Applications for U.S. unemployment benefits jumped last week from an almost three-month low, reflecting volatility that typically occurs around the year-end holidays.
Jobless claims surged by 68,000 to a two-month high of 368,000 in the period ended Dec. 7, exceeding the highest forecast in a Bloomberg survey of economists, Labor Department data showed today in Washington. The 300,000 applications filed in the prior week, which included Thanksgiving, were the fewest since Sept. 7.
The data reflect seasonal adjustment volatility around the Thanksgiving and Christmas holidays, a Labor Department spokesman said as the figures were released. A report last week showed the unemployment rate fell to a five-year low and companies added more workers than forecast, pointing to further labor-market progress.
“I wouldn’t put too much stock in the ups and downs of initial jobless claims over the next several weeks because seasonal volatility is pretty high this time of year,” said Ryan Sweet, senior economist at Moody’s Analytics Inc. in West Chester, Pennsylvania, and the top-ranked forecaster of jobless claims in the past two years, according to data compiled by Bloomberg. “Layoffs are low. Other jobs data suggest layoffs are not the problem, it’s the lack of hiring.”
The median forecast of 47 economists surveyed by Bloomberg called for 320,000 claims. Estimates ranged from 300,000 to 351,000 after a previously reported 298,000 in the prior week.
The 68,000 increase in applications was the biggest since the week ended Nov. 10, 2012.
The monthly average of claims, a less-volatile measure than the weekly figure, increased to 328,750 from 322,750 the week before.
Other data showed retail sales rose more than forecast in November as Americans bought cars and took advantage of discounts going into the holiday-shopping season.
Purchases climbed 0.7 percent, the most since June, after a 0.6 percent advance in October that was larger than previously reported, Commerce Department figures showed. The median forecast of 83 economists surveyed by Bloomberg called for a 0.6 percent advance. Sales excluding motor vehicle dealers rose 0.4 percent, also more than projected.
Stock-index futures were little changed, following the biggest drop in equities in a month, as investors weighed the economic data to gauge the timing of any cuts to Federal Reserve stimulus. The contract on the Standard & Poor’s 500 Index expiring this month rose 0.1 percent to 1,783.3 at 8:46 a.m. in New York.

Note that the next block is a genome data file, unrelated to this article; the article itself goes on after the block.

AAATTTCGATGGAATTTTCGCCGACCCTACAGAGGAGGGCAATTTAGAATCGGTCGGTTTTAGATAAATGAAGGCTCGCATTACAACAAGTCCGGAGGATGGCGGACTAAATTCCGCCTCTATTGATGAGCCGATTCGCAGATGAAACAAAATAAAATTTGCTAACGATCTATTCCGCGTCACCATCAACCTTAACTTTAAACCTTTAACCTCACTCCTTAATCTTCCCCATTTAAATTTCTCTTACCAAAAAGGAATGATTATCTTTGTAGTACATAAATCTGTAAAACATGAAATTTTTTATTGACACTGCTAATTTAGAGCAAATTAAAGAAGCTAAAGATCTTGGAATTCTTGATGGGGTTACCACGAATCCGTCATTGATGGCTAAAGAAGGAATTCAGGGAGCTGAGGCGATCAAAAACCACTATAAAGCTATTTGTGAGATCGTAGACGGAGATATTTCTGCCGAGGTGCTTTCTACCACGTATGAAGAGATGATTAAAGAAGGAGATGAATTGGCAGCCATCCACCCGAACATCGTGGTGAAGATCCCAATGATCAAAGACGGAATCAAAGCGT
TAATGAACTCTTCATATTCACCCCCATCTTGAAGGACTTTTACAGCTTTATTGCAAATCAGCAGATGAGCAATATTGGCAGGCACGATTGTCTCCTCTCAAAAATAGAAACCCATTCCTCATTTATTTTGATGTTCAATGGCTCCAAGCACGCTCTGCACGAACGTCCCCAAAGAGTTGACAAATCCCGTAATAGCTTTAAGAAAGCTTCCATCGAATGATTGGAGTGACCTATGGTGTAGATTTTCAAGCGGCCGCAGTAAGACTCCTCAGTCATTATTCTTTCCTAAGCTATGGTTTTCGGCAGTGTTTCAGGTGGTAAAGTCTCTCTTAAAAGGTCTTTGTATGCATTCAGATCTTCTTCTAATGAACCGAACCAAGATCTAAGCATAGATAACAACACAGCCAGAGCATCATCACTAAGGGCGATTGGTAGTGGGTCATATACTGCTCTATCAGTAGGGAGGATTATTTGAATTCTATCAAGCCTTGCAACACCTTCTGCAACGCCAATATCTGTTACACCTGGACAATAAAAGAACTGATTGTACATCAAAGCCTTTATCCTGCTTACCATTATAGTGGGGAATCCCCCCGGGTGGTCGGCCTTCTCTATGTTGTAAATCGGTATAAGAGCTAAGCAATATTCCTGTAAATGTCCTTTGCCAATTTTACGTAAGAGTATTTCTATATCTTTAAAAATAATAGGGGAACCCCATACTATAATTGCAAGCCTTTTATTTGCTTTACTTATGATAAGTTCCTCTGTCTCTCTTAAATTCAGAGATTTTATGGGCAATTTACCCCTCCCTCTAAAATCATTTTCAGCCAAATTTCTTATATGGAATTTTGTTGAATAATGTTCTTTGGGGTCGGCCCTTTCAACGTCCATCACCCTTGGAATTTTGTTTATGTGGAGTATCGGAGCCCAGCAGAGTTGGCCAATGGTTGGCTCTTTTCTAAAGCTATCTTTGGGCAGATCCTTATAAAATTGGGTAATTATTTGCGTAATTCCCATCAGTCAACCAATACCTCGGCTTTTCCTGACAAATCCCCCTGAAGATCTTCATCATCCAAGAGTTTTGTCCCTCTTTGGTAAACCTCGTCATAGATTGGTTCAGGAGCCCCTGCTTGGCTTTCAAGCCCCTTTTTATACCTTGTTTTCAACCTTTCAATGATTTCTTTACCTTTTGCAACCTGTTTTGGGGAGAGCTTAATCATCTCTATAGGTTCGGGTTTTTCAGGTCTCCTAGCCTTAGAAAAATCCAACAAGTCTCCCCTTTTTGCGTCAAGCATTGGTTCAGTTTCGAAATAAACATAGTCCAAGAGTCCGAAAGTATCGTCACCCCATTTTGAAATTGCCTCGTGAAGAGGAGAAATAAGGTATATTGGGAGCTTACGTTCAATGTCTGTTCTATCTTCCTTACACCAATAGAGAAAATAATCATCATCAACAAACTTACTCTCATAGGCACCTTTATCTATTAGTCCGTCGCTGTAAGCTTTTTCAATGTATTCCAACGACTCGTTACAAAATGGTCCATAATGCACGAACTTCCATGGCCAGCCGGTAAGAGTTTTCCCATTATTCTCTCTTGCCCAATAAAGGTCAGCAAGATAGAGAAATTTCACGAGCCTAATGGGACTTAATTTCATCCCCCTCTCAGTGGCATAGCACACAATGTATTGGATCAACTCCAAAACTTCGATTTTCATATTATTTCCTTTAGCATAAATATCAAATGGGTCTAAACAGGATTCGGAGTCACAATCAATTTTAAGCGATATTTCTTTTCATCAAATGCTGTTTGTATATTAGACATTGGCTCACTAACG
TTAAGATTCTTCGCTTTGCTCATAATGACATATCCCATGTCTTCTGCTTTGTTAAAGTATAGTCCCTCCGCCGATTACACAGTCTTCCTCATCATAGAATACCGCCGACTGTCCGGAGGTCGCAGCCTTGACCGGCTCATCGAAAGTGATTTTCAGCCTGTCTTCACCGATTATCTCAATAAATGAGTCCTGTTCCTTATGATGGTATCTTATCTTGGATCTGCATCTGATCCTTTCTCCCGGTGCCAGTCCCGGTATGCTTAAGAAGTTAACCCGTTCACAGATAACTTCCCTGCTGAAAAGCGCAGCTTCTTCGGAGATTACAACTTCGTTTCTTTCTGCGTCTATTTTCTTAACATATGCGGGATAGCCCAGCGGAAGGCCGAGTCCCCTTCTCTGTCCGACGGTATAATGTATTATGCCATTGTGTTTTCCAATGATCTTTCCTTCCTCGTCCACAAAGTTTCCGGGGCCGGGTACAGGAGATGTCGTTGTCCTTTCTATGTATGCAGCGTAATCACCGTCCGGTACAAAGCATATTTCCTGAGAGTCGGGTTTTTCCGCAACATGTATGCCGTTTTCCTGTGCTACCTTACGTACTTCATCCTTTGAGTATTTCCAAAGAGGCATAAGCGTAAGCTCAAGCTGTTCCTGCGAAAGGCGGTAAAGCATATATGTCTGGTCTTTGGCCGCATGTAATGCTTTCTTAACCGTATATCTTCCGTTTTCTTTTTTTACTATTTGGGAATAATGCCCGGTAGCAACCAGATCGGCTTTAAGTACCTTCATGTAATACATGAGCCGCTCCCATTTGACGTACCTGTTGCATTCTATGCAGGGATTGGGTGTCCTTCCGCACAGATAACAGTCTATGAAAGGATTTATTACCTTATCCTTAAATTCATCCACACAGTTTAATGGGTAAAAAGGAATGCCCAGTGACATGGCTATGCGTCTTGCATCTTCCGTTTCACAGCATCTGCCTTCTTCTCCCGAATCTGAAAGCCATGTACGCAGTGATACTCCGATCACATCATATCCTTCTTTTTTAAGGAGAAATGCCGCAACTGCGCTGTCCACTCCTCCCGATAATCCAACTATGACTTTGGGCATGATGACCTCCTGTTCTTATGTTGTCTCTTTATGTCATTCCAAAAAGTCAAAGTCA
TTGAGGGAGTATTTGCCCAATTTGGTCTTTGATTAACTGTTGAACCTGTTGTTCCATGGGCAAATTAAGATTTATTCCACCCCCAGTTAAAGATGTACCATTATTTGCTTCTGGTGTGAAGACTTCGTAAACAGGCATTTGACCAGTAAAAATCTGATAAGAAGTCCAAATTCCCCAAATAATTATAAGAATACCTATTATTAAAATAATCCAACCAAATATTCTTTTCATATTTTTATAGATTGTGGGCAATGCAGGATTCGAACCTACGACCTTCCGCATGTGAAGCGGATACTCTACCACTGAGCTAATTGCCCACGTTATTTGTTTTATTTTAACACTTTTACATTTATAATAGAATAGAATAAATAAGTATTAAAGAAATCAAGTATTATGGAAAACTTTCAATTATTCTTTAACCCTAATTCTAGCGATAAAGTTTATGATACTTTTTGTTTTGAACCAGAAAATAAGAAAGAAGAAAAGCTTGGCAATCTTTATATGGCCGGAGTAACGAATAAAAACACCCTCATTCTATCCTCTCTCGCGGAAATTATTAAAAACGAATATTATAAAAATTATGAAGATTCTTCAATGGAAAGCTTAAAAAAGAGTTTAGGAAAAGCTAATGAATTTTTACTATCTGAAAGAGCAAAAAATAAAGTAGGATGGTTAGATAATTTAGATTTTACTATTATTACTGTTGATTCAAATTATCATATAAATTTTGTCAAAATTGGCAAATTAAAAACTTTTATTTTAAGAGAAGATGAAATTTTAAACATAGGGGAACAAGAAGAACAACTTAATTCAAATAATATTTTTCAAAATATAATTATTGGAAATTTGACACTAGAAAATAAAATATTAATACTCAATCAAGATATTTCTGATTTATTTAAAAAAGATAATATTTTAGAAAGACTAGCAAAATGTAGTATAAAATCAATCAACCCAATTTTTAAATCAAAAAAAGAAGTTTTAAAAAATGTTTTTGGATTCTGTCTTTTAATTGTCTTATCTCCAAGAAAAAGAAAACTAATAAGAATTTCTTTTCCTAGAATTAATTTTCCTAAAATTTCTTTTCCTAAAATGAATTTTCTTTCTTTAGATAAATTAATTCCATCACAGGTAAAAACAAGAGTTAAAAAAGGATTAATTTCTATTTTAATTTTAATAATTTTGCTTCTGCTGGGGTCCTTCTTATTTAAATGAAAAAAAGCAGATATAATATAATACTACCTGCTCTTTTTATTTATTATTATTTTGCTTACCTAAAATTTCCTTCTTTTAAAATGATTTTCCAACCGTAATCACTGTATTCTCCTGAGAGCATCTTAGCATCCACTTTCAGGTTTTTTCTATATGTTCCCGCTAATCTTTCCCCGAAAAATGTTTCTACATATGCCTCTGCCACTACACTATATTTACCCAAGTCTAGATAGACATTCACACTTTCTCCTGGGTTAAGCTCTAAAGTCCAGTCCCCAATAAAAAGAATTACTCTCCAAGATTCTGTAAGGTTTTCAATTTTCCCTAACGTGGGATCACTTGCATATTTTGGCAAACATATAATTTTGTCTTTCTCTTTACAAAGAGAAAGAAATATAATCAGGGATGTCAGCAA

Another report today from the Labor Department showed the cost of goods imported into the U.S. decreased in November, reflecting cheaper petroleum products.
The import-price index fell 0.6 percent for a second month. Prices paid for imported petroleum dropped 3.5 percent, the most since June 2012. Over the past 12 months, the cost of goods from abroad declined 1.5 percent.
The number of people continuing to receive jobless benefits rose by 40,000 to 2.79 million in the week ended Nov. 30.
The continuing claims figure does not include the number of Americans receiving extended benefits under federal programs. Those job-seekers declined by almost 102,000 to 1.25 million in the week ended Nov. 23.
The unemployment rate among people eligible for benefits held at 2.1 percent in the week of Nov. 30.
Thirty-nine states and territories reported a decline in claims, while 14 reported an increase. These data are reported with a one-week lag.
Initial jobless claims reflect weekly firings and typically wane before job growth can accelerate. Fed officials are monitoring progress in the labor market as they debate when to pull back on $85 billion-a-month in bond purchases, known as quantitative easing. Policy makers have said they may taper “in coming months” if the economy improves as expected.
Labor Department data this week showed job openings in the U.S. climbed in October to the highest level since May 2008, while last week’s employment report showed companies followed through on those hiring intentions as payrolls climbed by a more-than-projected 203,000 in November.
The number of total dismissals in October, which excludes retirements and those who left their job voluntarily, slumped to 1.47 million, the fewest in records going back to December 2000.
Even so, the jobs outlook is still murky among some employers. Outerwall Inc., the owner of Redbox DVD rental kiosks and Coinstar coin-cashing machines, eliminated 251 positions, or about 8.5 percent of its workforce, to help reduce costs by about $22 million annually starting next year, according to a Dec. 10 statement from the Bellevue, Washington-based company.
“We believe the organizational changes we are implementing are necessary to better align Outerwall’s cost structure with revenue growth in our core businesses to ensure that we are driving the highest returns for our shareholders,” Chief Executive Officer J. Scott Di Valerio said in the statement.